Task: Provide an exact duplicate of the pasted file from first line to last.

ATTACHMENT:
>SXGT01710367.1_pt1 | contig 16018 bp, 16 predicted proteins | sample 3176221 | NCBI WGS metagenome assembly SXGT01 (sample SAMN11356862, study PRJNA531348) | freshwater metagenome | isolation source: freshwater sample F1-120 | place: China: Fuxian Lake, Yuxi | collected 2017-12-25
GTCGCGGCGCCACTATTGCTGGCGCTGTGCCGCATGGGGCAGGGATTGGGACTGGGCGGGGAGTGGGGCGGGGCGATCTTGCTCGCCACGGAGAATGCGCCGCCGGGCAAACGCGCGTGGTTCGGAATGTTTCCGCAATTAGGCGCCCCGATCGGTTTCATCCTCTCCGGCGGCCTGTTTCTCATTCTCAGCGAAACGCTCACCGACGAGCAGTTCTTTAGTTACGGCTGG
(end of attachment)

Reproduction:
>SXGT01710367.1_pt1 | contig 16018 bp, 16 predicted proteins | sample 3176221 | NCBI WGS metagenome assembly SXGT01 (sample SAMN11356862, study PRJNA531348) | freshwater metagenome | isolation source: freshwater sample F1-120 | place: China: Fuxian Lake, Yuxi | collected 2017-12-25
GTCGCGGCGCCACTATTGCTGGCGCTGTGCCGCATGGGGCAGGGATTGGGACTGGGCGGGGAGTGGGGCGGGGCGATCTTGCTCGCCACGGAGAATGCGCCGCCGGGCAAACGCGCGTGGTTCGGAATGTTTCCGCAATTAGGCGCCCCGATCGGTTTCATCCTCTCCGGCGGCCTGTTTCTCATTCTCAGCGAAACGCTCACCGACGAGCAGTTCTTTAGTTACGGCTGG